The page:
The primal hunger that compels all creatures to hunt carries two aspects. The first is that of the survivor, the will to carry on that demands another must die so that the self can eat. It is impartial, cold, factual. It does not delight in the kill, but knows that it is necessary. Life must continue, so food must be found. A weaker beast is culled so that the strong survive. It does not care for the emotions of the hunt, it is merely the means to the end.
Yan-Thuum is the other aspect. There is nothing cold about the being known as Yan-Thuum to those occultists who have rediscovered its existence, Yan-Thuum is an entity of vicious heat. The heat is starvation, cruelty, anger, sadistic pleasure. It is the singing in the veins of the hunter as it closes on its prey, the absolute knowledge of superiority over a lesser creature. Yan-Thuum kills not for food, but for dominance. It eats of the flesh of prey not to salve mere hunger, but to affirm that it is deadlier than any that dare oppose it, that it is the overlord of its domain. All lesser creatures pay homage to Yan-Thuum, not out of a vain hope that they will not be chosen to be hunted, but on the offhand chance that another’s prayers will be seen as less fervid and will be devoured in their stead.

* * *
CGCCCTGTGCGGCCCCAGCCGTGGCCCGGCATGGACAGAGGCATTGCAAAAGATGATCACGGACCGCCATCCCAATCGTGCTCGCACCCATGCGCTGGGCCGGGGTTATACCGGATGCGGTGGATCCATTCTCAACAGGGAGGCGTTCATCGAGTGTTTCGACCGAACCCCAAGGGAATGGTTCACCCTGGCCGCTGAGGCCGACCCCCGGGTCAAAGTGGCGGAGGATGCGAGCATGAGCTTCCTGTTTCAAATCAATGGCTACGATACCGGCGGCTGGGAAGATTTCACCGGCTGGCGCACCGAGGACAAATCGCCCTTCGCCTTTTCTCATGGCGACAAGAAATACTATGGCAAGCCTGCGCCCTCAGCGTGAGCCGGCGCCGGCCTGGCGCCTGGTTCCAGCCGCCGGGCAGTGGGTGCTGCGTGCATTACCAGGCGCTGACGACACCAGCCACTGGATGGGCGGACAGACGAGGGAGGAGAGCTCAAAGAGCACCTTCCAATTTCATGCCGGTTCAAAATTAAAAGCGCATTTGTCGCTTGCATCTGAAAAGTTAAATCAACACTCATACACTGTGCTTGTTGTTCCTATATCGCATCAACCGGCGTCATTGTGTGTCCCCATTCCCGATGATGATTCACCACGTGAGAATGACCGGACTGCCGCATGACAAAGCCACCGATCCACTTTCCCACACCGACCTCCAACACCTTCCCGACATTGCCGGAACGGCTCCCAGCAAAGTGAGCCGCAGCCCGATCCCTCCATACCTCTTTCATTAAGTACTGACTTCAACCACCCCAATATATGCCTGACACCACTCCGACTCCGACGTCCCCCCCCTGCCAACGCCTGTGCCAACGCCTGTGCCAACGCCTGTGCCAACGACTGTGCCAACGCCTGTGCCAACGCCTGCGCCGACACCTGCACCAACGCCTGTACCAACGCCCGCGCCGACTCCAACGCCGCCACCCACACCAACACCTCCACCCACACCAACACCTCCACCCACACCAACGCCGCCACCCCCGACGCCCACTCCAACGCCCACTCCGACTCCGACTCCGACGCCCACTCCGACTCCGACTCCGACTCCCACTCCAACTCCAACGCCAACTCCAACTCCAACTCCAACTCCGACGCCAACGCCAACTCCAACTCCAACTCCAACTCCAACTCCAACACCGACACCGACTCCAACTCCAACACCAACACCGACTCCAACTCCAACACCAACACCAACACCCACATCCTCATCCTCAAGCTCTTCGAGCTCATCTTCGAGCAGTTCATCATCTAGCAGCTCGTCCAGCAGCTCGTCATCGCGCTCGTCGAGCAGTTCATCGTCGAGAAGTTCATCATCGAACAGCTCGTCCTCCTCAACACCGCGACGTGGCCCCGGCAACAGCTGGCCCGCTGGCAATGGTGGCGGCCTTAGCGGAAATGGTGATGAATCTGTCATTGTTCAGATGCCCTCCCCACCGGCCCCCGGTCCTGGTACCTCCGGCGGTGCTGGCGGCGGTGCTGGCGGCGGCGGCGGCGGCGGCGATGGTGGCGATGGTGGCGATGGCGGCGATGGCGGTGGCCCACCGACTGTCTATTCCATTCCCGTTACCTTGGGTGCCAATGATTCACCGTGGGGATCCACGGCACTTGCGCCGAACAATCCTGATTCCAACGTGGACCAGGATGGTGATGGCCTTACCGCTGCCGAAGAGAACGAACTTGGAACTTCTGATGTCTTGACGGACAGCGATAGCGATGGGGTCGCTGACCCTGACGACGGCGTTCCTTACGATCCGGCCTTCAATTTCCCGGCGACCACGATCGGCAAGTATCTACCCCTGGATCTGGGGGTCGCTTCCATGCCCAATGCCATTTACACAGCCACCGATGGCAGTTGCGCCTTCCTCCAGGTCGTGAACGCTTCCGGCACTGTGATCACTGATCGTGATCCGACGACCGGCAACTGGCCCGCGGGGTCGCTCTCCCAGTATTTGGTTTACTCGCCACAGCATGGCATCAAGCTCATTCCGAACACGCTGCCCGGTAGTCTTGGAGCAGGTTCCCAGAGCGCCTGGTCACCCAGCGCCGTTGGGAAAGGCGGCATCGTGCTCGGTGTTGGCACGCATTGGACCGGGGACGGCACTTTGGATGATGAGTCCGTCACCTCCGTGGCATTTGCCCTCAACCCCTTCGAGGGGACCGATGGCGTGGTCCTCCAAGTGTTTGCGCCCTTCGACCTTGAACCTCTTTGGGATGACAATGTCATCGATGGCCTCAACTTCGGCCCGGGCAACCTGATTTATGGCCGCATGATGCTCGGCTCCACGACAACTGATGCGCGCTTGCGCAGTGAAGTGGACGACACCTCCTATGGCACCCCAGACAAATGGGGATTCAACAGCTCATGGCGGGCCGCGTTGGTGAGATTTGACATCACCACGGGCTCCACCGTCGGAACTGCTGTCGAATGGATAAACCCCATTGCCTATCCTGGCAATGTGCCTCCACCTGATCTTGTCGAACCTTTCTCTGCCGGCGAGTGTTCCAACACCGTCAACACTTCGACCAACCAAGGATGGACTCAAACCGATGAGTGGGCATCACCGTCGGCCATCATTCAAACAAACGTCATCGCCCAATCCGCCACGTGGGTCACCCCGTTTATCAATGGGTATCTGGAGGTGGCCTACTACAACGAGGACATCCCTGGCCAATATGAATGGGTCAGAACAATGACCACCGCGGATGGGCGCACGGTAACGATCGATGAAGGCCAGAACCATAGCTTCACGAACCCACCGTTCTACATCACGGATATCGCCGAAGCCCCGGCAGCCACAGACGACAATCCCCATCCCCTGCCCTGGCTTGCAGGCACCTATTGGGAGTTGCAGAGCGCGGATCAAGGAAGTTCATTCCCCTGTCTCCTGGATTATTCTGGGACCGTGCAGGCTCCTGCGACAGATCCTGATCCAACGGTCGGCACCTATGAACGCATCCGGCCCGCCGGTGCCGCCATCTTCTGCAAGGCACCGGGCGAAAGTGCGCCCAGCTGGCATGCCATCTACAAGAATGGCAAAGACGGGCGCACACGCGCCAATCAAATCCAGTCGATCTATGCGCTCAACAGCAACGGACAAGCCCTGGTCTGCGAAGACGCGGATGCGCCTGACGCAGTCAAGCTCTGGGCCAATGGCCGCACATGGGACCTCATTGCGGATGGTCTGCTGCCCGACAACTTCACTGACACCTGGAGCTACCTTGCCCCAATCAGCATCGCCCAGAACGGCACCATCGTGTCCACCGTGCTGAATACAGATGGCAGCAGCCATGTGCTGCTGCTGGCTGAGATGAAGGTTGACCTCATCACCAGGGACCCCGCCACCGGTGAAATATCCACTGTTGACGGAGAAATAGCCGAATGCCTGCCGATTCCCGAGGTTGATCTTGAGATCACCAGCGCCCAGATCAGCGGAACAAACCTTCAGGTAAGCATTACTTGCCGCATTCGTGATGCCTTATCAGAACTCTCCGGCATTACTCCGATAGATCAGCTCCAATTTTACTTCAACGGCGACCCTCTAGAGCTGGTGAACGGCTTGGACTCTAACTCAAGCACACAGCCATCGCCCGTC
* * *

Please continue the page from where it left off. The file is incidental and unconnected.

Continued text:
Thus is the cult of Yan-Thuum one of ecstasy, of the devout constantly trying to outdo their rivals in shows of devotion to the entity that will end them all in time. The shadows where these fanatics walk are often tinged the sickly brown-red of dried blood, for in the throes of worship the cultists have been known to turn on one another with blades, teeth, nails, anything capable of properly debasing their fellows in a show of piety. It is not unknown for members of the fringe group, caught up in the drugs and rituals, to consume the fallen in an orgy of violence. These tortured souls are almost always insensate and mad when they come to, a state that the cult attributes to their weak flesh being ridden by Yan-Thuum itself. These shells of human beings are kept in highest reverence, for theirs are the forms that have known the touch of the All-Consuming-Maw. Those few that remain more or less intact after such an ordeal will leave the cult and found their own chapter, chased through cities and countries by awed supplicants. It is in this way that they have come to be found through much of the civilized world.
The less said about the chapters of the cult found in the untamed wilds of the land, the better.
-From “Religions of the North,” a journal by Hadric Luistoter